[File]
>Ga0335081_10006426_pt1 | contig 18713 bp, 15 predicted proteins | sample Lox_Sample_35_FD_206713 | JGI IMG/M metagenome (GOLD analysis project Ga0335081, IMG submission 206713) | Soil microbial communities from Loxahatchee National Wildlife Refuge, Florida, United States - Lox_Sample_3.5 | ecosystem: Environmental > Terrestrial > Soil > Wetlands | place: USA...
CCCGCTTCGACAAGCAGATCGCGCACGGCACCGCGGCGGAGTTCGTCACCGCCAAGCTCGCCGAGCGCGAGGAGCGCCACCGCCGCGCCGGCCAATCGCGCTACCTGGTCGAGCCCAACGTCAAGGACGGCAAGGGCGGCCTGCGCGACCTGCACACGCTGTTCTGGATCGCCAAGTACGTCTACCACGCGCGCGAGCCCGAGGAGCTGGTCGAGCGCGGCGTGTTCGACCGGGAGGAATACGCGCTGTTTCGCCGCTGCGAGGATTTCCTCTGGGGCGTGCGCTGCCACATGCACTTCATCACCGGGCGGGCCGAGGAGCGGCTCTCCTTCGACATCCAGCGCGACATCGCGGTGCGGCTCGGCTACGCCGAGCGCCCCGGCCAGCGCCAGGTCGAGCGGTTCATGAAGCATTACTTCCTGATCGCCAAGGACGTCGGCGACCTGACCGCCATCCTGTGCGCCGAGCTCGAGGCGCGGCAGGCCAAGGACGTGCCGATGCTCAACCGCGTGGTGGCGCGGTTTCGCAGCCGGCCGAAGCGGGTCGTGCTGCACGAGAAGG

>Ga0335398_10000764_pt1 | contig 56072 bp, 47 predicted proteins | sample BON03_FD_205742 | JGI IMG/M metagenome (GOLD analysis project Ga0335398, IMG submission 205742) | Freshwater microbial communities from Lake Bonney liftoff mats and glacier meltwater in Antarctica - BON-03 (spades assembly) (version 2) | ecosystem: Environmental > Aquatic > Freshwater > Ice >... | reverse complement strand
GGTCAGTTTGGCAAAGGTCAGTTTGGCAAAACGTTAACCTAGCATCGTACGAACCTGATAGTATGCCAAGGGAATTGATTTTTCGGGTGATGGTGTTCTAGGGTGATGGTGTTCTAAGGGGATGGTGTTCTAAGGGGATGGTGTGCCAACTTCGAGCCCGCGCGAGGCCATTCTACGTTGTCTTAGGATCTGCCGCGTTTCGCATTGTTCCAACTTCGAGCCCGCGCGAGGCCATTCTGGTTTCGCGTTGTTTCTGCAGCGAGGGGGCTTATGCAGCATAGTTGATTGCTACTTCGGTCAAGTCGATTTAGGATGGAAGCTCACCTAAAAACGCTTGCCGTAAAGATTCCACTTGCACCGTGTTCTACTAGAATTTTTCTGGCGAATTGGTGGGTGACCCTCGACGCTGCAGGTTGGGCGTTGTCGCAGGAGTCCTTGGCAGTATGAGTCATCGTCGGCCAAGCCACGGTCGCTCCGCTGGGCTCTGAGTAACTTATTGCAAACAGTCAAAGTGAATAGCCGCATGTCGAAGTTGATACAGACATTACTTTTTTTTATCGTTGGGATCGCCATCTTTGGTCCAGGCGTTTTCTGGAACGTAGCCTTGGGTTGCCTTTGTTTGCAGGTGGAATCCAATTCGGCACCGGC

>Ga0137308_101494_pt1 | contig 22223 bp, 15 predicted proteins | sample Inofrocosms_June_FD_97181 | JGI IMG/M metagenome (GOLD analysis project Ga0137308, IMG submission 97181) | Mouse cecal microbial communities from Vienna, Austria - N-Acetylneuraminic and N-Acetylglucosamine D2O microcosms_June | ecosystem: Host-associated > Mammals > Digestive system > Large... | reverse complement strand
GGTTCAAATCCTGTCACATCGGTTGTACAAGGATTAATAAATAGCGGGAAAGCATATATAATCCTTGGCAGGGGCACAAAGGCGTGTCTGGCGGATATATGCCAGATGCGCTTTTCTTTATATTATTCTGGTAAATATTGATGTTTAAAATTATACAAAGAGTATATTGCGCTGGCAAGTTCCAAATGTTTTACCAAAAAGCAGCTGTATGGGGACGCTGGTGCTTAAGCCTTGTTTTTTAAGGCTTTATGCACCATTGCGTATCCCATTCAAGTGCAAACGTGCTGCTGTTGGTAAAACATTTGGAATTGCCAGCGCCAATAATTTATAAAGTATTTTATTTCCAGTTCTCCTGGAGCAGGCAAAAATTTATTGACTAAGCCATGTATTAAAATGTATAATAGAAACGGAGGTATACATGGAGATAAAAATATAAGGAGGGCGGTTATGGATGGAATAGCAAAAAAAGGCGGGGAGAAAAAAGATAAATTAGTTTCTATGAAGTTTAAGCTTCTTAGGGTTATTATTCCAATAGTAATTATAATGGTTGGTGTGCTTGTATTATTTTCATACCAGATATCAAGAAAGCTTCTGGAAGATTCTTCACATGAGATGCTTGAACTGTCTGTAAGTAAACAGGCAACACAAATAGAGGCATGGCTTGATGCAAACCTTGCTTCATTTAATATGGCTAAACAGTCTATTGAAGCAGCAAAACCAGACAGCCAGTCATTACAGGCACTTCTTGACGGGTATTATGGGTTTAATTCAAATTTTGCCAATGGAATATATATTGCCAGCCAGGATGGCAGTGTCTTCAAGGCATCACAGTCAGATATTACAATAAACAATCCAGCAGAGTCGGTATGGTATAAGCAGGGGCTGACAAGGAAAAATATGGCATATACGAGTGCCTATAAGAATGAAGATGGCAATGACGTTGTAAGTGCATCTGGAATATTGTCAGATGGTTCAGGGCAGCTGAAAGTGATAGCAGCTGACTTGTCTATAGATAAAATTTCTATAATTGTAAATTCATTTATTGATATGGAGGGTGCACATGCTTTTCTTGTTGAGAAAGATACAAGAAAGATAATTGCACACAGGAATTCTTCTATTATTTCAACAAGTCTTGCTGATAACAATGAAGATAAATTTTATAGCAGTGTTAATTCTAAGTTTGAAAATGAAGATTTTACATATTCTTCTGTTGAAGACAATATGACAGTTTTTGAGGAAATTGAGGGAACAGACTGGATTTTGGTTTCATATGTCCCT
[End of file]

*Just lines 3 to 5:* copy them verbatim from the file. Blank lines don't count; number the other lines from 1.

>Ga0335398_10000764_pt1 | contig 56072 bp, 47 predicted proteins | sample BON03_FD_205742 | JGI IMG/M metagenome (GOLD analysis project Ga0335398, IMG submission 205742) | Freshwater microbial communities from Lake Bonney liftoff mats and glacier meltwater in Antarctica - BON-03 (spades assembly) (version 2) | ecosystem: Environmental > Aquatic > Freshwater > Ice >... | reverse complement strand
GGTCAGTTTGGCAAAGGTCAGTTTGGCAAAACGTTAACCTAGCATCGTACGAACCTGATAGTATGCCAAGGGAATTGATTTTTCGGGTGATGGTGTTCTAGGGTGATGGTGTTCTAAGGGGATGGTGTTCTAAGGGGATGGTGTGCCAACTTCGAGCCCGCGCGAGGCCATTCTACGTTGTCTTAGGATCTGCCGCGTTTCGCATTGTTCCAACTTCGAGCCCGCGCGAGGCCATTCTGGTTTCGCGTTGTTTCTGCAGCGAGGGGGCTTATGCAGCATAGTTGATTGCTACTTCGGTCAAGTCGATTTAGGATGGAAGCTCACCTAAAAACGCTTGCCGTAAAGATTCCACTTGCACCGTGTTCTACTAGAATTTTTCTGGCGAATTGGTGGGTGACCCTCGACGCTGCAGGTTGGGCGTTGTCGCAGGAGTCCTTGGCAGTATGAGTCATCGTCGGCCAAGCCACGGTCGCTCCGCTGGGCTCTGAGTAACTTATTGCAAACAGTCAAAGTGAATAGCCGCATGTCGAAGTTGATACAGACATTACTTTTTTTTATCGTTGGGATCGCCATCTTTGGTCCAGGCGTTTTCTGGAACGTAGCCTTGGGTTGCCTTTGTTTGCAGGTGGAATCCAATTCGGCACCGGC

>Ga0137308_101494_pt1 | contig 22223 bp, 15 predicted proteins | sample Inofrocosms_June_FD_97181 | JGI IMG/M metagenome (GOLD analysis project Ga0137308, IMG submission 97181) | Mouse cecal microbial communities from Vienna, Austria - N-Acetylneuraminic and N-Acetylglucosamine D2O microcosms_June | ecosystem: Host-associated > Mammals > Digestive system > Large... | reverse complement strand